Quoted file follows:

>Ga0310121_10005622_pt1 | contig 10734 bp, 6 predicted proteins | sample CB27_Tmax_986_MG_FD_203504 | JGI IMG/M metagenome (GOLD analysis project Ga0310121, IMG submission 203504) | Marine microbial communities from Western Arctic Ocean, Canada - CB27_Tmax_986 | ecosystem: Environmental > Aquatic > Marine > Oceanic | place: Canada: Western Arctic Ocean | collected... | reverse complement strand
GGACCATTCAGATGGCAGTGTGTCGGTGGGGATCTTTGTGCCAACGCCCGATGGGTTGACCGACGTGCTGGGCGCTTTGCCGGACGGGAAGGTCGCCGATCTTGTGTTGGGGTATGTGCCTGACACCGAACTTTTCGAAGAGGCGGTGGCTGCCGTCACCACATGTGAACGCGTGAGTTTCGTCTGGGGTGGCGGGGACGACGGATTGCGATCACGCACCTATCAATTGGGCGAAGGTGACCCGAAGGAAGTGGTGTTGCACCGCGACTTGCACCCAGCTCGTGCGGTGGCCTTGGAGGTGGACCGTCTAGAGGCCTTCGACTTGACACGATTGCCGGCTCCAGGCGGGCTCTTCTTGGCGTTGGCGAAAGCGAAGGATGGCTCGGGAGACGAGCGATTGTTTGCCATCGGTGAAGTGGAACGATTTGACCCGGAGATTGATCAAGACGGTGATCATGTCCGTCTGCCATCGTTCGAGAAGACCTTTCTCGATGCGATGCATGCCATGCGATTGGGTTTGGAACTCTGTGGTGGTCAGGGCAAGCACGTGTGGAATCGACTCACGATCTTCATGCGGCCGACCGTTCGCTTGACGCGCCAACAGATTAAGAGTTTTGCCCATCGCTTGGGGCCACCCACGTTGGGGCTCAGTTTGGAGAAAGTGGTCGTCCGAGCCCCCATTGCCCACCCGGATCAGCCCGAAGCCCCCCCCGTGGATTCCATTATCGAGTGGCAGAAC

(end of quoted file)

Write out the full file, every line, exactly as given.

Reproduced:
>Ga0310121_10005622_pt1 | contig 10734 bp, 6 predicted proteins | sample CB27_Tmax_986_MG_FD_203504 | JGI IMG/M metagenome (GOLD analysis project Ga0310121, IMG submission 203504) | Marine microbial communities from Western Arctic Ocean, Canada - CB27_Tmax_986 | ecosystem: Environmental > Aquatic > Marine > Oceanic | place: Canada: Western Arctic Ocean | collected... | reverse complement strand
GGACCATTCAGATGGCAGTGTGTCGGTGGGGATCTTTGTGCCAACGCCCGATGGGTTGACCGACGTGCTGGGCGCTTTGCCGGACGGGAAGGTCGCCGATCTTGTGTTGGGGTATGTGCCTGACACCGAACTTTTCGAAGAGGCGGTGGCTGCCGTCACCACATGTGAACGCGTGAGTTTCGTCTGGGGTGGCGGGGACGACGGATTGCGATCACGCACCTATCAATTGGGCGAAGGTGACCCGAAGGAAGTGGTGTTGCACCGCGACTTGCACCCAGCTCGTGCGGTGGCCTTGGAGGTGGACCGTCTAGAGGCCTTCGACTTGACACGATTGCCGGCTCCAGGCGGGCTCTTCTTGGCGTTGGCGAAAGCGAAGGATGGCTCGGGAGACGAGCGATTGTTTGCCATCGGTGAAGTGGAACGATTTGACCCGGAGATTGATCAAGACGGTGATCATGTCCGTCTGCCATCGTTCGAGAAGACCTTTCTCGATGCGATGCATGCCATGCGATTGGGTTTGGAACTCTGTGGTGGTCAGGGCAAGCACGTGTGGAATCGACTCACGATCTTCATGCGGCCGACCGTTCGCTTGACGCGCCAACAGATTAAGAGTTTTGCCCATCGCTTGGGGCCACCCACGTTGGGGCTCAGTTTGGAGAAAGTGGTCGTCCGAGCCCCCATTGCCCACCCGGATCAGCCCGAAGCCCCCCCCGTGGATTCCATTATCGAGTGGCAGAAC